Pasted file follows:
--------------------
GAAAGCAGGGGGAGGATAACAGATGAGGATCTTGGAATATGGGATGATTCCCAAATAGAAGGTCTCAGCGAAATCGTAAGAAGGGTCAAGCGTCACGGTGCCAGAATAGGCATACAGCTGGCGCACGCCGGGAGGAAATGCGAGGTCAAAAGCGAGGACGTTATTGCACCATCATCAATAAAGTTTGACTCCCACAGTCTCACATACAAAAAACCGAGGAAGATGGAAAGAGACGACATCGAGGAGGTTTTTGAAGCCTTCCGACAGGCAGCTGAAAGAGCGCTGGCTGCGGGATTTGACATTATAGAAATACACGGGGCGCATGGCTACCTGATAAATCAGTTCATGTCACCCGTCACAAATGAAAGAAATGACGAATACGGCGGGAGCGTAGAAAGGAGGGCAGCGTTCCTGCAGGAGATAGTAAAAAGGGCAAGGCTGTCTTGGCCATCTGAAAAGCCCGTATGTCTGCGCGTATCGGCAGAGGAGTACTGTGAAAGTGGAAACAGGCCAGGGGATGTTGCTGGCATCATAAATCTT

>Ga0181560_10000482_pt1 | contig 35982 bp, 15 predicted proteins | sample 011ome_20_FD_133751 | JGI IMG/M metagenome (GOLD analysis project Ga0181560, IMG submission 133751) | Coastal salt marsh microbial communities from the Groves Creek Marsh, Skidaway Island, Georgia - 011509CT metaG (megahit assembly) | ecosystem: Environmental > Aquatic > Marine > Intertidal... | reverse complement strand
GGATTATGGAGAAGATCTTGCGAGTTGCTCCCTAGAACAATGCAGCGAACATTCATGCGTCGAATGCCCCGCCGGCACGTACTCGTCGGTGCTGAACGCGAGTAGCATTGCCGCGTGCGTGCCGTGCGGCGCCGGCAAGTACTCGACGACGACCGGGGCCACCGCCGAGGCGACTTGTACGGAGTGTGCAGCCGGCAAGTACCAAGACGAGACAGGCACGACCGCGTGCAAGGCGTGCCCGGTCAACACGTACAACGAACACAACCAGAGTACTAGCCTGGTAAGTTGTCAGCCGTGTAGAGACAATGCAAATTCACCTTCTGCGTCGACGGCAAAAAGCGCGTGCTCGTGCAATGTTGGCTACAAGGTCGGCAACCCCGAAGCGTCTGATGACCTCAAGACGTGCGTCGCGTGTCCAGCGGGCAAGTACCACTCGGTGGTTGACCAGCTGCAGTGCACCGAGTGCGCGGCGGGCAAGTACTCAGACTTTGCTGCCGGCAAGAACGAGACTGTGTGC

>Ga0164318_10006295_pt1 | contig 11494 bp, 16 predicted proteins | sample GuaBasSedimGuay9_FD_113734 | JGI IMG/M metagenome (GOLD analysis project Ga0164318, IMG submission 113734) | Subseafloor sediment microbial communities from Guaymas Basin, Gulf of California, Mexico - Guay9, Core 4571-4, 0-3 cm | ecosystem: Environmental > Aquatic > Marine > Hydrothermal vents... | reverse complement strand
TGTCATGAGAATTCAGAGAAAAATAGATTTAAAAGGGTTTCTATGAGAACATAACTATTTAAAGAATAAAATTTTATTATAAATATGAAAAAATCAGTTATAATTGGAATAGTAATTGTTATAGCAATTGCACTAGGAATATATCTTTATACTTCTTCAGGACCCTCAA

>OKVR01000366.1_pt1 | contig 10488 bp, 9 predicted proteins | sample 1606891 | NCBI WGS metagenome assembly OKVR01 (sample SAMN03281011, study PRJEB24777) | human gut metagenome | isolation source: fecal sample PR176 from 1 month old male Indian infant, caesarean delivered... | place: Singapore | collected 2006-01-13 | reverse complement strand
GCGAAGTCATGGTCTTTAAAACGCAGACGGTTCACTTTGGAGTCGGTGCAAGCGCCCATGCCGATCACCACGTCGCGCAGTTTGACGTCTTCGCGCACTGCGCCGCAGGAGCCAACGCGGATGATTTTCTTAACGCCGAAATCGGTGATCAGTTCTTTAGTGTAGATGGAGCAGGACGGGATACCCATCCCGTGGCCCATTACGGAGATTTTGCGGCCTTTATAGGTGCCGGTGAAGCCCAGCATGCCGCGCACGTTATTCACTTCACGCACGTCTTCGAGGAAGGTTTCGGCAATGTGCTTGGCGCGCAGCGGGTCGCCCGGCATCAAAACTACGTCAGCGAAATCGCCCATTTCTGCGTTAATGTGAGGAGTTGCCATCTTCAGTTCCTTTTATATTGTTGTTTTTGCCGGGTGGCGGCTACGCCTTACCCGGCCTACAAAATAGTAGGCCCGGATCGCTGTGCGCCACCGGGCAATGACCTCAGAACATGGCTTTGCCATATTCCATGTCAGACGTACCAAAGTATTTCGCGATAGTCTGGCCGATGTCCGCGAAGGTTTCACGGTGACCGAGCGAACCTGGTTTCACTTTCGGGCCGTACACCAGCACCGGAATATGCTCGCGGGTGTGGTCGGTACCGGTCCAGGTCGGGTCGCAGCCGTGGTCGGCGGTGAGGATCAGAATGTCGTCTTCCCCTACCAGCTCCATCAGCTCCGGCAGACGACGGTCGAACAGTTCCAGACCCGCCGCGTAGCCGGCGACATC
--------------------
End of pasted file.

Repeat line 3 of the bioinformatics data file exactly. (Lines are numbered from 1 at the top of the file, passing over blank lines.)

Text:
GGATTATGGAGAAGATCTTGCGAGTTGCTCCCTAGAACAATGCAGCGAACATTCATGCGTCGAATGCCCCGCCGGCACGTACTCGTCGGTGCTGAACGCGAGTAGCATTGCCGCGTGCGTGCCGTGCGGCGCCGGCAAGTACTCGACGACGACCGGGGCCACCGCCGAGGCGACTTGTACGGAGTGTGCAGCCGGCAAGTACCAAGACGAGACAGGCACGACCGCGTGCAAGGCGTGCCCGGTCAACACGTACAACGAACACAACCAGAGTACTAGCCTGGTAAGTTGTCAGCCGTGTAGAGACAATGCAAATTCACCTTCTGCGTCGACGGCAAAAAGCGCGTGCTCGTGCAATGTTGGCTACAAGGTCGGCAACCCCGAAGCGTCTGATGACCTCAAGACGTGCGTCGCGTGTCCAGCGGGCAAGTACCACTCGGTGGTTGACCAGCTGCAGTGCACCGAGTGCGCGGCGGGCAAGTACTCAGACTTTGCTGCCGGCAAGAACGAGACTGTGTGC